Alternate History

Henry IV of England (Bloisevin Succession)

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Henry IV of England (I of Navarre) (1244 - 22 July 1274) was the King of England and Navarre from the death of his brother in 1270. He was known as Henry the Fat.

Prince of England and Navarre

Henry was born to Theobald II of England and was the younger brother of Theobald III. Due to the family's ownership of two Kingdoms geographically distant from each other Henry acted as Regent for his brother in Navarre from 1262. Unlike his brother, Henry was very friendly with the nobles of both realms and was reluctant to call the Navarrese Parliament, which might have harmed their interests. In 1269, he married into the French Royal Family in readiness for his succession to the throne, when he would have to travel through French territory quite often.


At Theobald III's death returning from a minor Crusade Henry IV succeeded his childless brother as King of both countries. He was basically good-natured and didn't interfere with the working of the formidable English bureaucracy. This, combined with the shortness of his reign, is the reason why the years 1270 to 1274 are almost always forgotten by historians. At one point he offered to send an official army over to Ireland to help the piecemeal baronial conquest that had been going on for nearly eighty years, but that didn't come to anything.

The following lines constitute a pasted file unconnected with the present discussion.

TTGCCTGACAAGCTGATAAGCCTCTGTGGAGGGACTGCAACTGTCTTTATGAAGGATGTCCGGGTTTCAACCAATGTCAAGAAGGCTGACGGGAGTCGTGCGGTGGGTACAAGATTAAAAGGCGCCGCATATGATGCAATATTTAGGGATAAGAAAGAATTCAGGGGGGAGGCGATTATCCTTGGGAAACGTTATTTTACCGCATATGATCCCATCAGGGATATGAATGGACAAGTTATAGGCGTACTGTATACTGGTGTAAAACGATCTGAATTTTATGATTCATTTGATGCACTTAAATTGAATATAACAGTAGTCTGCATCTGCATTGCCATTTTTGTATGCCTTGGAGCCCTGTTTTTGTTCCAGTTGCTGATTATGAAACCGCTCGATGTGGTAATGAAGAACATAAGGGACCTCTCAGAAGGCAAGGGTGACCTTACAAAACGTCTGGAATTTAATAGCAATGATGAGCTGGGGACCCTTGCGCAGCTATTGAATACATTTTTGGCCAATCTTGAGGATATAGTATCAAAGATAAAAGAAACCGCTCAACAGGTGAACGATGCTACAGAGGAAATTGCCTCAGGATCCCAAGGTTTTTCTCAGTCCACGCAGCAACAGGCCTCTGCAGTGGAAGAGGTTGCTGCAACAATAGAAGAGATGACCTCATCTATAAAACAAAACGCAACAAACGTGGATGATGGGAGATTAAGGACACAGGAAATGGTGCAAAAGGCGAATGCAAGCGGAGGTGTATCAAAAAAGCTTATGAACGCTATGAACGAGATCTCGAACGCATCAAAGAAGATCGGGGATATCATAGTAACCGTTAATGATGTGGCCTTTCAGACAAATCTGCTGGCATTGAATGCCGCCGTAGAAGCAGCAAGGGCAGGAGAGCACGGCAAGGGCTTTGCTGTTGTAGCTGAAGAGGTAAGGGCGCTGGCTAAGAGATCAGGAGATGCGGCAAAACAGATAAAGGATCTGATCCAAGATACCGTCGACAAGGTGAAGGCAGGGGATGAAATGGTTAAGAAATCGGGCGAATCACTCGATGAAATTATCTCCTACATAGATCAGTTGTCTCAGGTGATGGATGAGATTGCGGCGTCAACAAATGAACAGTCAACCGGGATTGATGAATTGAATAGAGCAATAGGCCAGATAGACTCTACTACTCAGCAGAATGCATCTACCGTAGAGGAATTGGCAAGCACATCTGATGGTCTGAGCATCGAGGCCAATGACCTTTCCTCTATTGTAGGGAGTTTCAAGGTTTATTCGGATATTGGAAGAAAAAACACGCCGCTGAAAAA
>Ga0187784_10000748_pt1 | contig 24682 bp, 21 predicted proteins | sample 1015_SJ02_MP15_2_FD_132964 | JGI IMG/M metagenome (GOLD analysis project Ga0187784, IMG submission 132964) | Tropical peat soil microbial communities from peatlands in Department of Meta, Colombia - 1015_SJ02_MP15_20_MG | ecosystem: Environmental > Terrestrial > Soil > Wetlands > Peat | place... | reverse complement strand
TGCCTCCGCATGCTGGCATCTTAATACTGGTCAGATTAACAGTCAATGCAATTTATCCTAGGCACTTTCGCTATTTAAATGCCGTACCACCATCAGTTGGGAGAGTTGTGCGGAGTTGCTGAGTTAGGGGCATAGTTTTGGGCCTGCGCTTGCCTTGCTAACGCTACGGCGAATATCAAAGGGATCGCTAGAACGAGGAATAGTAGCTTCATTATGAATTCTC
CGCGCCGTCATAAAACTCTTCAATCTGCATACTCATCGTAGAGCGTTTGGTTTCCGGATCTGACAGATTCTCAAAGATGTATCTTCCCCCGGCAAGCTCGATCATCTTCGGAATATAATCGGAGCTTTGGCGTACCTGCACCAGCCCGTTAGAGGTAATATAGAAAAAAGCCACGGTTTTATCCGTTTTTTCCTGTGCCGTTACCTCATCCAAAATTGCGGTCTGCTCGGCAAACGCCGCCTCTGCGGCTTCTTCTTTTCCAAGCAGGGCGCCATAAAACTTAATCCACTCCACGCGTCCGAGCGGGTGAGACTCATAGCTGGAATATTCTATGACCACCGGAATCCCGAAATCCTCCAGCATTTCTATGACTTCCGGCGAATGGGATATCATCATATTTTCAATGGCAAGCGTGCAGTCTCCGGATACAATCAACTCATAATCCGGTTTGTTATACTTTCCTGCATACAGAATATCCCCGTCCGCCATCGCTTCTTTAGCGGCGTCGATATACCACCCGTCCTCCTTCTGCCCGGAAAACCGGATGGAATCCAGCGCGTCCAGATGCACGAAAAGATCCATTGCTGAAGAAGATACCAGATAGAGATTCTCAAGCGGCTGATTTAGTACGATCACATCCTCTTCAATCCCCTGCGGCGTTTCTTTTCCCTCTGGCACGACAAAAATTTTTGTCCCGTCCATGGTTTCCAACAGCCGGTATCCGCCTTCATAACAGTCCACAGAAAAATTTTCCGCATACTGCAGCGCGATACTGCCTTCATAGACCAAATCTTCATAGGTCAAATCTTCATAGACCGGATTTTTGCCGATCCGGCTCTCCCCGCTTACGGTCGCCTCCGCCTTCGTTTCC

The main issue that Henry IV faced was that of succession. His young son Theobald died falling off some battlements in 1273 and he was left with a baby daughter at his death. This was the end of the male line if the House of Blois, but what was to succeed it? The rules of succession called for the closest adult male relative of the king, and that would have been John II, Duke of Brittany (the son of Henry's half-sister), but the English War of Succession (1215-1222) had made the Anglo-Navarrese fearful of succession disputes. Henry had a young daughter and slightly less young full nephews, not to mention more distant relatives like the Count of Hainaut and Anjou and even the King of France. No didtinct pronouncement was made before Henry IV's death in 1274 so the Duke of Brittany succeeded under the established law, but he was always fearful of his cousins, several of whom he imprisoned.


Henry IV died in 1274, apparently suffocating in his own fat. He was succeeded by his half-nephew, John of Brittany. The immediate result of this was the separation of England from Navarre, which was inherited by Henry's baby daughter, and it's unison with the Duchy of Britanny instead.

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